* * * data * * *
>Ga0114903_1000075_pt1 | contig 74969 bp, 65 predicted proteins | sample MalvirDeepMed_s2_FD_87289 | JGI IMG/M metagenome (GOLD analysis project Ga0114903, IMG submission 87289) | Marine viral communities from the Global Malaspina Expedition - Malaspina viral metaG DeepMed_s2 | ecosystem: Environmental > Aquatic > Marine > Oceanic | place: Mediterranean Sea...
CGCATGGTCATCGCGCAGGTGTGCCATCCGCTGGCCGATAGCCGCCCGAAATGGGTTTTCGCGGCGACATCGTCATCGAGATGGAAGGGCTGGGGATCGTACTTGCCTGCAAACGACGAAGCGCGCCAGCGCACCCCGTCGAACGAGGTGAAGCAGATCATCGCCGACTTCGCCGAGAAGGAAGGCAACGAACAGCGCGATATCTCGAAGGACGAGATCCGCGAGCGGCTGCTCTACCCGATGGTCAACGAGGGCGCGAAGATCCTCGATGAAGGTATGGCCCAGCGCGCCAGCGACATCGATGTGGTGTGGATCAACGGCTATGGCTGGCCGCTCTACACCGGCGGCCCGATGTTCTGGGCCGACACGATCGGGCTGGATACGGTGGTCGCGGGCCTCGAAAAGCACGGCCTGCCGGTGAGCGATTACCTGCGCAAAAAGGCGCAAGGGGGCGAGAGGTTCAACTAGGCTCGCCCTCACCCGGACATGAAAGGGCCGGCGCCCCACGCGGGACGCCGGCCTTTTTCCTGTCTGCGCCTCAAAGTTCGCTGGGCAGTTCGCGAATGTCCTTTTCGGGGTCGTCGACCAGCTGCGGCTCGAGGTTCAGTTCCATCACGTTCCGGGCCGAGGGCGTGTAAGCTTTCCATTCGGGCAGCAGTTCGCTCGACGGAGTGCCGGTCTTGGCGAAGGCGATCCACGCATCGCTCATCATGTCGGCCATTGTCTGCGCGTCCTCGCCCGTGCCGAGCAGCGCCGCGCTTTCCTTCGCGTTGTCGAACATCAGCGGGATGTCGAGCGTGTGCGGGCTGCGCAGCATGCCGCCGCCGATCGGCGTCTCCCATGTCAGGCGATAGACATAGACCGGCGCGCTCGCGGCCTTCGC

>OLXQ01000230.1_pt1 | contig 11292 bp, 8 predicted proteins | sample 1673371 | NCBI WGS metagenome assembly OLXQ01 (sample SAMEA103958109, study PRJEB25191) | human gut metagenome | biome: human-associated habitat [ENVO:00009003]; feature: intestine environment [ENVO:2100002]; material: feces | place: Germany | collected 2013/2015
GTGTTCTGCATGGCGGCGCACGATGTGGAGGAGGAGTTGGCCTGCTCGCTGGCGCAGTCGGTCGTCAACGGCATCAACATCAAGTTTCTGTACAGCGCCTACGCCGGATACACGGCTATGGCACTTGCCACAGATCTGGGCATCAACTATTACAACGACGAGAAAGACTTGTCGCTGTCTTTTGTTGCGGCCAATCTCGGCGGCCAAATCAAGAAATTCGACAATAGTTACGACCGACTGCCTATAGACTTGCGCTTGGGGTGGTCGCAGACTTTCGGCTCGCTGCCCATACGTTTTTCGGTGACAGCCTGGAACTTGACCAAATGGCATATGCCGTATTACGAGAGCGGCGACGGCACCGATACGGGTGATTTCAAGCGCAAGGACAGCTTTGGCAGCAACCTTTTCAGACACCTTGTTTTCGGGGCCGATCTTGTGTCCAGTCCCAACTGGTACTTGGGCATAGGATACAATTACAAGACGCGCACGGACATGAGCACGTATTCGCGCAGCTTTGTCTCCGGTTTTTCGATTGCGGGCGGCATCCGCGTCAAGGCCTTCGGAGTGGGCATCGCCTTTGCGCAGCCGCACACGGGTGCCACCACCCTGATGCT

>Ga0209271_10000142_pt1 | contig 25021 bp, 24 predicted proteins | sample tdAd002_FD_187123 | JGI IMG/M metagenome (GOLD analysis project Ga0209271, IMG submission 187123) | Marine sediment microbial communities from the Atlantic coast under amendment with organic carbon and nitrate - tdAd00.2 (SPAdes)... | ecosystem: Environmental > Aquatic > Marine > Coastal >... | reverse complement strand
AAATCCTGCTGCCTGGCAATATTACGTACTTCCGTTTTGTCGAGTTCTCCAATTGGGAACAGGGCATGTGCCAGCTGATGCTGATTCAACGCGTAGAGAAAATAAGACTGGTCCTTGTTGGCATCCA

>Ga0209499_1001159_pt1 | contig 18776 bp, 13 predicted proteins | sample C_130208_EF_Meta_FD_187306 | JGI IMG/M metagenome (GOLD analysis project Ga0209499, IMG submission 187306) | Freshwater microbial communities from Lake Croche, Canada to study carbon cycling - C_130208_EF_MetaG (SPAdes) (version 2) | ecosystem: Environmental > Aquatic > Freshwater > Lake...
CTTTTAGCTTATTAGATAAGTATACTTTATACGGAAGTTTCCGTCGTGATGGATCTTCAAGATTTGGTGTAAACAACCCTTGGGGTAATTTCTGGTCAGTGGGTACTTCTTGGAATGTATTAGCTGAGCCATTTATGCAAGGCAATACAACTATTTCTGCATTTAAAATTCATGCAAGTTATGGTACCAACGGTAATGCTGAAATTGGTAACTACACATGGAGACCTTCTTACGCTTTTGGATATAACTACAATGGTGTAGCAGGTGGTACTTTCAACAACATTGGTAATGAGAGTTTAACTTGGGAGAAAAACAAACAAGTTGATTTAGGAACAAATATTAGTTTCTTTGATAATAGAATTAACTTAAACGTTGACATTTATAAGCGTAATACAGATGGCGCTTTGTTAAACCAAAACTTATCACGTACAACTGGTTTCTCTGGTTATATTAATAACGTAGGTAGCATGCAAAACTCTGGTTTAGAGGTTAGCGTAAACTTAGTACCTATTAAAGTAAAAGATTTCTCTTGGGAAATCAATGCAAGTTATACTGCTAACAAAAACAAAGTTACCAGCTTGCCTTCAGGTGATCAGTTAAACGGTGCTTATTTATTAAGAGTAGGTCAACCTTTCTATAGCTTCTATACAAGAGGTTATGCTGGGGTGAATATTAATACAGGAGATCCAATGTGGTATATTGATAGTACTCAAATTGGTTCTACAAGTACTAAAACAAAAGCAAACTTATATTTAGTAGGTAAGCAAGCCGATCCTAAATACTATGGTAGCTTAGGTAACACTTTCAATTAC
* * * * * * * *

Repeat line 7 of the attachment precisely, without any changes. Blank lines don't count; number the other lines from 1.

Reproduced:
>Ga0209499_1001159_pt1 | contig 18776 bp, 13 predicted proteins | sample C_130208_EF_Meta_FD_187306 | JGI IMG/M metagenome (GOLD analysis project Ga0209499, IMG submission 187306) | Freshwater microbial communities from Lake Croche, Canada to study carbon cycling - C_130208_EF_MetaG (SPAdes) (version 2) | ecosystem: Environmental > Aquatic > Freshwater > Lake...